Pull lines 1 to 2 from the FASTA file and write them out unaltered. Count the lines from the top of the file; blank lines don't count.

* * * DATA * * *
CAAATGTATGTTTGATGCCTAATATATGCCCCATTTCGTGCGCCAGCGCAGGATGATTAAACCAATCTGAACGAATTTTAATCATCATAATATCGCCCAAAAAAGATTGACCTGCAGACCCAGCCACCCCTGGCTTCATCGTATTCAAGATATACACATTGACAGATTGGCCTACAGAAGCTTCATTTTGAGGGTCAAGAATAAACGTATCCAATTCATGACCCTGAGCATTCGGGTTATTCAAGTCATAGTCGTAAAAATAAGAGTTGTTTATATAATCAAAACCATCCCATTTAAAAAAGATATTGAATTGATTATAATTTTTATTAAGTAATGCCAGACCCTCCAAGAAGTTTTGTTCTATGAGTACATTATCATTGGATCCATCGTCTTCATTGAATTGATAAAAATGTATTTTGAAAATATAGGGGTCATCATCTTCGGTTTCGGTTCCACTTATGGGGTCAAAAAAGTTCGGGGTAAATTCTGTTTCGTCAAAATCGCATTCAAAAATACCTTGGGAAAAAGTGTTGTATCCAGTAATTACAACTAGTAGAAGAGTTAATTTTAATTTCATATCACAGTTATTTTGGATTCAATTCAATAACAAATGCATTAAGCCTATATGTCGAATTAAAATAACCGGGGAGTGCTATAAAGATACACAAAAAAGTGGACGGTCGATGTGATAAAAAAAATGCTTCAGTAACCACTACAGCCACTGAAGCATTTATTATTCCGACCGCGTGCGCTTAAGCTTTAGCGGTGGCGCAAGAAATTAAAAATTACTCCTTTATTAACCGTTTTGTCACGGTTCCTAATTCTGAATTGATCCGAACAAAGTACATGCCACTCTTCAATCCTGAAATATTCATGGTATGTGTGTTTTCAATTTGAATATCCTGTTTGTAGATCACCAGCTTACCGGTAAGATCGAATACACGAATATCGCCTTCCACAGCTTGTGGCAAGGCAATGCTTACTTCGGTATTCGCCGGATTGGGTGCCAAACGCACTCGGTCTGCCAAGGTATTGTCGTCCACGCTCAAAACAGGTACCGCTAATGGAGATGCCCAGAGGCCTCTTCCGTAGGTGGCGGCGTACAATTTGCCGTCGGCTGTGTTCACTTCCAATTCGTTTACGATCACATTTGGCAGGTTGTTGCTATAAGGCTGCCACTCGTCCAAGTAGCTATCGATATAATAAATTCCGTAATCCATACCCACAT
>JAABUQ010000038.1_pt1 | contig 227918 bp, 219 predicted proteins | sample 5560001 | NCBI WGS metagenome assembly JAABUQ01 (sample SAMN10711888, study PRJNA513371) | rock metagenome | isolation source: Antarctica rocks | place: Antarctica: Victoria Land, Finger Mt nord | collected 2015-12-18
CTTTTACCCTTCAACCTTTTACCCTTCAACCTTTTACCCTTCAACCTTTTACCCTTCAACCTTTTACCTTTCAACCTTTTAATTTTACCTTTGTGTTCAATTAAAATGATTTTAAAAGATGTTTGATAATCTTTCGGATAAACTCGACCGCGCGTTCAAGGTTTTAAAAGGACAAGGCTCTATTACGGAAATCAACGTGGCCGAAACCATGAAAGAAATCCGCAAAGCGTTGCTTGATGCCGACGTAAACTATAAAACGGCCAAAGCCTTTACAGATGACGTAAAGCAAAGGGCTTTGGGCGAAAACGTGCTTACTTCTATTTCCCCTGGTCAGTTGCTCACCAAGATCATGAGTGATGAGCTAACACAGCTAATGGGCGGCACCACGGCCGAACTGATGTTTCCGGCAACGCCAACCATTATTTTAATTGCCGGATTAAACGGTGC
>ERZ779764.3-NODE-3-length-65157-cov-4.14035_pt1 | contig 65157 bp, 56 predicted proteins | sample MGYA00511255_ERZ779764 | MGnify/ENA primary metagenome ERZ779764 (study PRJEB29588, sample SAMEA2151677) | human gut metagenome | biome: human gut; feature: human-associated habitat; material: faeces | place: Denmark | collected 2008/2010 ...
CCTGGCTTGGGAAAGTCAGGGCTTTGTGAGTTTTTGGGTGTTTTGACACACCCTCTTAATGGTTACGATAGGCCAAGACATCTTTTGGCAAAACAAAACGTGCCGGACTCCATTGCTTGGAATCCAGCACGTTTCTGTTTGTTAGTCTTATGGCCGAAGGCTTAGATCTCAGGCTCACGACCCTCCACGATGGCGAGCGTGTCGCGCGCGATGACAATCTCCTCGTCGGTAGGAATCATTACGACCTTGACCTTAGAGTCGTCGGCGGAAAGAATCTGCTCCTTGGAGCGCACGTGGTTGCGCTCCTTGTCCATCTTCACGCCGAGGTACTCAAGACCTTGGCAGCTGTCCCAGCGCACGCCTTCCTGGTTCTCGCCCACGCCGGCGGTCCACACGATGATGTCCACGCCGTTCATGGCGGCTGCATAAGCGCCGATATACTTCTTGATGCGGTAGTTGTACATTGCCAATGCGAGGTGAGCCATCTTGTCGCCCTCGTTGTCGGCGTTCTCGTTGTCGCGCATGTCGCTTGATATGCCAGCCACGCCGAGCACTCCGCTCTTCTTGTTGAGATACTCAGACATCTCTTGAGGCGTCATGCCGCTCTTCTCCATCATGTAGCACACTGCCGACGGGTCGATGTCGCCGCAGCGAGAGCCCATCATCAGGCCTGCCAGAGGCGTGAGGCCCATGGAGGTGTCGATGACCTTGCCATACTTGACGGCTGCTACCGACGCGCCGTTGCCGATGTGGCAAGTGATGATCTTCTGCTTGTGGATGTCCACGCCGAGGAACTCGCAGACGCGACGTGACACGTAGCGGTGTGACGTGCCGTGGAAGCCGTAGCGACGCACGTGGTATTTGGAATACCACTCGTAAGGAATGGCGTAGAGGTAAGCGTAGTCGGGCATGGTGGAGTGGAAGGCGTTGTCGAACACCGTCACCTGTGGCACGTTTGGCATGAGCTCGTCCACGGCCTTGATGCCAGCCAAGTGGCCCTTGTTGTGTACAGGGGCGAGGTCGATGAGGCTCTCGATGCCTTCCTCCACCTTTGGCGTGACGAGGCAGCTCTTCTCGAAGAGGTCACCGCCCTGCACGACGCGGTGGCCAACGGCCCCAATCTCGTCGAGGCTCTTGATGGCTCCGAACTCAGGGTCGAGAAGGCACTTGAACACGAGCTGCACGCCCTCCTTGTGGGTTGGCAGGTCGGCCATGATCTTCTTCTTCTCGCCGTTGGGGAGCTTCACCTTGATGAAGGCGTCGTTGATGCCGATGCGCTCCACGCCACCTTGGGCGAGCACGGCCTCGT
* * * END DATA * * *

CAAATGTATGTTTGATGCCTAATATATGCCCCATTTCGTGCGCCAGCGCAGGATGATTAAACCAATCTGAACGAATTTTAATCATCATAATATCGCCCAAAAAAGATTGACCTGCAGACCCAGCCACCCCTGGCTTCATCGTATTCAAGATATACACATTGACAGATTGGCCTACAGAAGCTTCATTTTGAGGGTCAAGAATAAACGTATCCAATTCATGACCCTGAGCATTCGGGTTATTCAAGTCATAGTCGTAAAAATAAGAGTTGTTTATATAATCAAAACCATCCCATTTAAAAAAGATATTGAATTGATTATAATTTTTATTAAGTAATGCCAGACCCTCCAAGAAGTTTTGTTCTATGAGTACATTATCATTGGATCCATCGTCTTCATTGAATTGATAAAAATGTATTTTGAAAATATAGGGGTCATCATCTTCGGTTTCGGTTCCACTTATGGGGTCAAAAAAGTTCGGGGTAAATTCTGTTTCGTCAAAATCGCATTCAAAAATACCTTGGGAAAAAGTGTTGTATCCAGTAATTACAACTAGTAGAAGAGTTAATTTTAATTTCATATCACAGTTATTTTGGATTCAATTCAATAACAAATGCATTAAGCCTATATGTCGAATTAAAATAACCGGGGAGTGCTATAAAGATACACAAAAAAGTGGACGGTCGATGTGATAAAAAAAATGCTTCAGTAACCACTACAGCCACTGAAGCATTTATTATTCCGACCGCGTGCGCTTAAGCTTTAGCGGTGGCGCAAGAAATTAAAAATTACTCCTTTATTAACCGTTTTGTCACGGTTCCTAATTCTGAATTGATCCGAACAAAGTACATGCCACTCTTCAATCCTGAAATATTCATGGTATGTGTGTTTTCAATTTGAATATCCTGTTTGTAGATCACCAGCTTACCGGTAAGATCGAATACACGAATATCGCCTTCCACAGCTTGTGGCAAGGCAATGCTTACTTCGGTATTCGCCGGATTGGGTGCCAAACGCACTCGGTCTGCCAAGGTATTGTCGTCCACGCTCAAAACAGGTACCGCTAATGGAGATGCCCAGAGGCCTCTTCCGTAGGTGGCGGCGTACAATTTGCCGTCGGCTGTGTTCACTTCCAATTCGTTTACGATCACATTTGGCAGGTTGTTGCTATAAGGCTGCCACTCGTCCAAGTAGCTATCGATATAATAAATTCCGTAATCCATACCCACAT
>JAABUQ010000038.1_pt1 | contig 227918 bp, 219 predicted proteins | sample 5560001 | NCBI WGS metagenome assembly JAABUQ01 (sample SAMN10711888, study PRJNA513371) | rock metagenome | isolation source: Antarctica rocks | place: Antarctica: Victoria Land, Finger Mt nord | collected 2015-12-18